With the shift in gender roles, many children are no longer being raised primarily by their mothers. With dual income families increasing in popularity, child care is often outsourced to a neighbor, grandparents, or a nanny. But what is the effect on children?
Contrary to conventional wisdom, growing up with a working mother is unlikely to harm children socially and economically when they become adults. The working mother study, authored by Harvard Business School professor Kathleen McGinn, HBS researcher Mayra Ruiz Castro, and Elizabeth Long Lingo of Mt. Holyoke College, found that women with working mothers performed better in the workplace, earning more and possessing more powerful positions than their peers with stay-at-home mothers.
In the United States, adult daughters of working mothers earned 23 percent more than those whose mothers had not worked during their during the daughters’ childhoods, earning an annual average income of $35,474 compared to $28,894. Over 33 percent held supervisory positions, compared to roughly 25 percent of their counterparts from more traditional households.
The “working mother effect” actually improves future prospects, especially for adult daughters of mothers who worked outside the home before their daughters were 14 years old, according to recent findings based on a comprehensive survey of 50,000 adults aged 18 to 60 in 25 nations worldwide in 2002 and 2012.
This week we interview one of the leading researchers in the HBS Gender Initiative, Harvard Professor Dr. Kathleen McGinn. One of the main goals Harvard Business School wants to achieve with the Gender Initiative is to ground discussions about gender in rigorous research so that people can make better- informed decisions for themselves, their families, their companies, and their communities.
“There is a slight positive effect for maternal employment on children’s achievement in school and on their behavior in school.”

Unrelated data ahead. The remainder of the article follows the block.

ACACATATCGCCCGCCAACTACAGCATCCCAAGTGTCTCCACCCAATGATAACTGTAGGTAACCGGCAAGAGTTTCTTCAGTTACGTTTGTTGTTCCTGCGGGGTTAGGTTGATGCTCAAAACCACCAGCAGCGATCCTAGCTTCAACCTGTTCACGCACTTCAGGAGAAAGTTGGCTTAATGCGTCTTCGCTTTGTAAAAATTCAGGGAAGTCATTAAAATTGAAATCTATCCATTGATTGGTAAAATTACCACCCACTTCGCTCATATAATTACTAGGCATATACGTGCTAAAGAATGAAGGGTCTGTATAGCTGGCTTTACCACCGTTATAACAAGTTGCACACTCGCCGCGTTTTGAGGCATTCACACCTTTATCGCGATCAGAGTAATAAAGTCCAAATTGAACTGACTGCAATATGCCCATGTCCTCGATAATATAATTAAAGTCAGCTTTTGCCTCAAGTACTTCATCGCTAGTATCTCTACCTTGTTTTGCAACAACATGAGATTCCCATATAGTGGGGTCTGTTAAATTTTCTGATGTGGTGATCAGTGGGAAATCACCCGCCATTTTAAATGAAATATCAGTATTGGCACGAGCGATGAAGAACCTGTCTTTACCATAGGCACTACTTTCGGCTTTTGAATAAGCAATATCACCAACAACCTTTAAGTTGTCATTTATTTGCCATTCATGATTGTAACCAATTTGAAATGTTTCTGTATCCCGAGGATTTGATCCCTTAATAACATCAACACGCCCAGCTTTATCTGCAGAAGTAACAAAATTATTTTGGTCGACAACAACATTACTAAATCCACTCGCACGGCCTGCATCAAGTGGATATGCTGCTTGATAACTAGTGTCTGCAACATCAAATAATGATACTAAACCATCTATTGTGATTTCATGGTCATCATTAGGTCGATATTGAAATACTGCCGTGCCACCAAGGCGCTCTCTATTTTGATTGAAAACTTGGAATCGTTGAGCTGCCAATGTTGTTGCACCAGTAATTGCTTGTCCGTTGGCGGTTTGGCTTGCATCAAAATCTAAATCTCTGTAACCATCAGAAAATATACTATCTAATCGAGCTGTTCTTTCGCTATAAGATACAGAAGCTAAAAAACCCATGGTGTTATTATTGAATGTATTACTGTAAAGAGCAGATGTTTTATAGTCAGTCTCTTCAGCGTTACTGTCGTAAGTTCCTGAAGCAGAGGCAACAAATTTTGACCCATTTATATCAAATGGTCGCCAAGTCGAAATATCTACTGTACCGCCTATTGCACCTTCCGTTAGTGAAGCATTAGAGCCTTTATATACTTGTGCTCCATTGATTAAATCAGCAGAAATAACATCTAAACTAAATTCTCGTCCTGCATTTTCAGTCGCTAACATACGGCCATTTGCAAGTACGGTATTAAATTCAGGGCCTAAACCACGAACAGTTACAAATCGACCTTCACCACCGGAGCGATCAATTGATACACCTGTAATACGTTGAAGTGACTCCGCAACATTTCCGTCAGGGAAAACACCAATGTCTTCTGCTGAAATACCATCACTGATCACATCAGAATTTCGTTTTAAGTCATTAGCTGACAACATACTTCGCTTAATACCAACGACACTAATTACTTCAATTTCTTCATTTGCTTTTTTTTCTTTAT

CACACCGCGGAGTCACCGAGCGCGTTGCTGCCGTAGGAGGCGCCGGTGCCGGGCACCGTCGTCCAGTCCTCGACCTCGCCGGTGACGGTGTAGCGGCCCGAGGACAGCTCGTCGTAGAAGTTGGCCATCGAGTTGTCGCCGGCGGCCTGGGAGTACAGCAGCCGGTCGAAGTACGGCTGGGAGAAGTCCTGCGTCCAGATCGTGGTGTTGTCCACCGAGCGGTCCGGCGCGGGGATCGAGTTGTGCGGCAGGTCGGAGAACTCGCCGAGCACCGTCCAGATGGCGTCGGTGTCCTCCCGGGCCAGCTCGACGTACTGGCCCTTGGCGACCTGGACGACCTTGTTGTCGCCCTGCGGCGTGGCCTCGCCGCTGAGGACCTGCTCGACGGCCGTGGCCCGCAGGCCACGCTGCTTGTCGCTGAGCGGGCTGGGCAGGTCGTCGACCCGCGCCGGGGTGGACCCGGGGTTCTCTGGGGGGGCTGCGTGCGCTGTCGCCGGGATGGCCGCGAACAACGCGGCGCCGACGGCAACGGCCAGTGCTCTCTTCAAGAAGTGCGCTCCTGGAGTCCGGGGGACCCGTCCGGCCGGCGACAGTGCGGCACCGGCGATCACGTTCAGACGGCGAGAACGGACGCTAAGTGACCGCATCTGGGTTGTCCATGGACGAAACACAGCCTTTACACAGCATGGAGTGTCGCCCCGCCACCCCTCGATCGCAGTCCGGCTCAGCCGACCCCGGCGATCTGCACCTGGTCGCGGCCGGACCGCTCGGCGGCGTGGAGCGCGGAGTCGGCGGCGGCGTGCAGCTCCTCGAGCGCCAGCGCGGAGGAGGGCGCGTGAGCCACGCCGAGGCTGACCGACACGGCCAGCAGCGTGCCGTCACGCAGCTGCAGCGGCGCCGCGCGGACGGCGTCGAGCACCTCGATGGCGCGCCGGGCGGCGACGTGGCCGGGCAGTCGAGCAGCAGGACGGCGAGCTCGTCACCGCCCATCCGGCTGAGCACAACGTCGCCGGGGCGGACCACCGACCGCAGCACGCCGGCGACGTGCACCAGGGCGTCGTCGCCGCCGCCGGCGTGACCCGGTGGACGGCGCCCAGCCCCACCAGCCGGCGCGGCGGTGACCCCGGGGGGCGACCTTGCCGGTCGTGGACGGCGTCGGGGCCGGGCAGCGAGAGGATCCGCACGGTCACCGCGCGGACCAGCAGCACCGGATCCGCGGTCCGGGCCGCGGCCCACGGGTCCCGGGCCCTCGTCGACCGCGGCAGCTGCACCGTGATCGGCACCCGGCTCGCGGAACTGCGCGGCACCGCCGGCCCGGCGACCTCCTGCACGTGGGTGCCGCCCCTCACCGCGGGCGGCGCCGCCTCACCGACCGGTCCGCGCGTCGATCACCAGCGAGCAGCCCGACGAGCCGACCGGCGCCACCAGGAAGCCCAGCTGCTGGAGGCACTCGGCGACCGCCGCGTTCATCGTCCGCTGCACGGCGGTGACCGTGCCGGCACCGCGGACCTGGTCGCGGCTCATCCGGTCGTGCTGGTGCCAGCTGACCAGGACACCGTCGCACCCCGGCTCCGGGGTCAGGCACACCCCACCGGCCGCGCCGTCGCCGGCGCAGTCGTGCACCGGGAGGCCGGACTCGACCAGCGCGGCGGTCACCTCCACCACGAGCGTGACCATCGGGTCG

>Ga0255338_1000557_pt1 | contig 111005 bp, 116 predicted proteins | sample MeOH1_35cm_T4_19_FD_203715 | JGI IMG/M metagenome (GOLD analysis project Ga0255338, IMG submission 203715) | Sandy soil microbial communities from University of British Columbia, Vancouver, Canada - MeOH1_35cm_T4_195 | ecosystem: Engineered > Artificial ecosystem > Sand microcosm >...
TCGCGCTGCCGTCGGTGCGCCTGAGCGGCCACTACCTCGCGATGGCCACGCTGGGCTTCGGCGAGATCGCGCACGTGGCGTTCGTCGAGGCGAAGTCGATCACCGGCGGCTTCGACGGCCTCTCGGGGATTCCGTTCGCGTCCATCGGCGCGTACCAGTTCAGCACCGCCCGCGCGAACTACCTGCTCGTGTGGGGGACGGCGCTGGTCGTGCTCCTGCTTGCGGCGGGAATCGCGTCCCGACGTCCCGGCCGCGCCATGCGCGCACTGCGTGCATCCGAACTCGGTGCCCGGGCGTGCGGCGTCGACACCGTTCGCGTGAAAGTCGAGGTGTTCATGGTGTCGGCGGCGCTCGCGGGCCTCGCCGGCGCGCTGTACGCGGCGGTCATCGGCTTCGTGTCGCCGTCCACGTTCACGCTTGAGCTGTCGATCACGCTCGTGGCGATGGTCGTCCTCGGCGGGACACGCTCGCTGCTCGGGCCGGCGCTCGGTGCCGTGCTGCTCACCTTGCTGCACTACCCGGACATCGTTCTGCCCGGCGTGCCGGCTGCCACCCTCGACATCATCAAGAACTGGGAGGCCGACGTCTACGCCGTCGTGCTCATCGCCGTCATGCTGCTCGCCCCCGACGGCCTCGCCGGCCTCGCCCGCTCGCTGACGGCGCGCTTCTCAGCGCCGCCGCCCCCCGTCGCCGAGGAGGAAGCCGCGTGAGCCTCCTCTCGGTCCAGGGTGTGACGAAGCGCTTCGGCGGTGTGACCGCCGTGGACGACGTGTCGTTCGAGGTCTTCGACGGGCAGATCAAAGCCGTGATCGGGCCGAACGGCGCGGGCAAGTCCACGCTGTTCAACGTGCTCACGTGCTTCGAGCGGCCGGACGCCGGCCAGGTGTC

– Kathleen McGinn
Quotes from Kathleen:
[shadowbox]“When you ask a woman to tell you about herself as a leader, gender often comes up. When you ask a man to tell you about himself as a leader, gender never comes up.”
“People who are in the majority don’t think of the dimension on which they are in the majority. That makes it harder to understand the experience of those who aren’t in the majority.”
“By 1990, women were about 50% of the graduating classes, and now women are greater than 50% of the graduating classes of most of the colleges in the US.”
“Women are much more likely to be employed when there is good quality child care available. In the US there is not great child care available, and what is available is really expensive.”
“If the cost of having your kids in childcare is more than you make, or more than you take home, it’s a losing enterprise. And that’s the situation of most of the families in the US.”[/shadowbox]
What we learn in this episode:
- What does gender mean to a “white, middle-class male”?
- Is it a good idea for a corporation to set a quota for number of employed minorities and women?
- Are children raised by stay at home moms happier?
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